There’s a danger to Frank Perry’s 1972 film adaptation of Joan Didion’s novel Play It As It Lays, and that’s why we’ve subdued it for so long. Now 50 years later, it’s time to unleash the beast.
Gordon Parks’ classic blaxploitation film Shaft presents Richard Roundtree as a swaggering, controversial action hero in gritty, early ’70s New York.
The inconclusive nature of modern womanhood espoused by 3 Women and Girlfriends reflects and reifies the inconclusive nature of second-wave feminism.
Just in time for Valentine's Day... If you were a child of the 1970s, you no doubt grew up hearing these tunes on your parents' eight-track player and car radio. The songs on this list are sappy, high-drama love ballads -- and for that they're being celebrated.
A romantic thriller that boasts a contribution from John Carpenter, Eyes of Laura Mars benefits greatly from the gritty '70s Manhattan scenery.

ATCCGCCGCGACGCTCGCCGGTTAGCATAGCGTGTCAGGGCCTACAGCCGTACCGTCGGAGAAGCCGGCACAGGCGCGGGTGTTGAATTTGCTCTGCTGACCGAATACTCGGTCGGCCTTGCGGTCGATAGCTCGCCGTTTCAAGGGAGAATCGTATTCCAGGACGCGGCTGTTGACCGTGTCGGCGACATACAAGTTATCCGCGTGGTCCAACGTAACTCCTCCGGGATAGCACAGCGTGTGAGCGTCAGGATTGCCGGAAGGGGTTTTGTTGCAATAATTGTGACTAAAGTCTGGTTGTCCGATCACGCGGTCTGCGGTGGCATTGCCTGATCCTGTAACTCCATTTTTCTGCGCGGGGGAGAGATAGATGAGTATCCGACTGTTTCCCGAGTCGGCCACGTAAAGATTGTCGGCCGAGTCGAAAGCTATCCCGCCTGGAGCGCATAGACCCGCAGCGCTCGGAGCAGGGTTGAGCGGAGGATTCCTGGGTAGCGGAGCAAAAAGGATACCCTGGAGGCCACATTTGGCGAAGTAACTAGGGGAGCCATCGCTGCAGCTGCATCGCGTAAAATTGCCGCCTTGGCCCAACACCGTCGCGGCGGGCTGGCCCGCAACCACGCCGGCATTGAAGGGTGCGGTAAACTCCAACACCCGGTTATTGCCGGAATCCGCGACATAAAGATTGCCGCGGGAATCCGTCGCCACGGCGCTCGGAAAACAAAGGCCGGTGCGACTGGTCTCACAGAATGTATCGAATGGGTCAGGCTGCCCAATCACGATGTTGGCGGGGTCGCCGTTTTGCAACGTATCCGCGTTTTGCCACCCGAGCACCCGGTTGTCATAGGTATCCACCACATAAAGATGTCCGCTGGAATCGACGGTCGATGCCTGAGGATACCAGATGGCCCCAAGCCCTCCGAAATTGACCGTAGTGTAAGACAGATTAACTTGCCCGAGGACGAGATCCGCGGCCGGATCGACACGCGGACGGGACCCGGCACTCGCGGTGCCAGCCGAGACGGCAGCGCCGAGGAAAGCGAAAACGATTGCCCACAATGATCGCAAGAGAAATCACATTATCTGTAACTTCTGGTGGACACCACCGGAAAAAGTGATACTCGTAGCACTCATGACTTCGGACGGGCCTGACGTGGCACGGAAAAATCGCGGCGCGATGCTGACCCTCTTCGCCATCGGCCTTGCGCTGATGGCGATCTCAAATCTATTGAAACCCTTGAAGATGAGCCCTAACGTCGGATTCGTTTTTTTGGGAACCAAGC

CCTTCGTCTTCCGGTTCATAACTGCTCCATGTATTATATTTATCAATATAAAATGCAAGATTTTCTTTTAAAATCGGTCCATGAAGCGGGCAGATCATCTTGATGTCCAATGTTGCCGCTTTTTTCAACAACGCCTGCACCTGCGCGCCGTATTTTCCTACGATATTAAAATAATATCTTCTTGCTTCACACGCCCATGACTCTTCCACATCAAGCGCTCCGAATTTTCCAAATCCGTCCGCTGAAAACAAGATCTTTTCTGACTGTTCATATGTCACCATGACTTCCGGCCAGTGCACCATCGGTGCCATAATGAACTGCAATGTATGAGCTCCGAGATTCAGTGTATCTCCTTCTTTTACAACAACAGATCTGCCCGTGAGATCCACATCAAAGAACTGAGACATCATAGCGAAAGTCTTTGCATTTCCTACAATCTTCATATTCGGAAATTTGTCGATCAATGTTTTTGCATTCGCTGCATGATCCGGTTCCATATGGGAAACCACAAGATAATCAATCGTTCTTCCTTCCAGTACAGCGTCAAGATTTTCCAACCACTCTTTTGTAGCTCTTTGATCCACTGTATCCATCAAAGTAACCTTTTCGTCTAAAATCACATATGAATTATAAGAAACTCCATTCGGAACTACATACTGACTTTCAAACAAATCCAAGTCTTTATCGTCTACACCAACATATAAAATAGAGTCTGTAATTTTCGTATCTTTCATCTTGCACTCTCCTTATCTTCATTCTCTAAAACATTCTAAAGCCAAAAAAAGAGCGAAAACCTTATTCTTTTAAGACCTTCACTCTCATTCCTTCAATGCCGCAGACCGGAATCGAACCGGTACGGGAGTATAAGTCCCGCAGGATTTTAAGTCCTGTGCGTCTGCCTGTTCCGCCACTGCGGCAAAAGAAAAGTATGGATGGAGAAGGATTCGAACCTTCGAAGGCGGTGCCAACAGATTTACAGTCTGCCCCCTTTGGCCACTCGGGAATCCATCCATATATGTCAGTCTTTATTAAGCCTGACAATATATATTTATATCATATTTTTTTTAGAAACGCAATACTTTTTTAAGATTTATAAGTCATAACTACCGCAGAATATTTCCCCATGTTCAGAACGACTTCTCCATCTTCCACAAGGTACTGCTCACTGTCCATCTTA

John Corbett's writing is often poetic in Pick Up the Pieces: Excursions in Seventies Music, with each essay being a resonant reflection on the music, artists, scenes, and memories seemingly etched deeply in his being.
In this excerpt of '70s music, Pick up the Pieces, John Corbett puts his critique of Kraftwerk's Autobahn to poetry and pogos with his conflict for the Clash and their album, The Clash.
With For Discos Only, Craft Recordings have created a multi-disc mirrorball extravangza that simply cannot be beat in terms of groovy fun.
Ryan Walsh chronicles the making of Van Morrison's Astral Weeks and the chaotic Boston scene that gave birth to it and tells us all about it in this expansive interview.
There's something deeply personal and universalistic about Ian Buruma's writing. He acknowledges the multiplicity of possible perspectives without sliding into the rudderless waters of postmodernism.
Ryan H. Walsh's Astral Weeks beautifully captures a not-so-distant era of free-form radio playing the "boss-town sound", people living communally, thriving underground newspapers -- and a 22-year-old Van Morrison coming into his own.
Walerian Borowczyk’s Immoral Tales is either a curious failure or a problematic success, depending on where one draws the line between art and exploitation.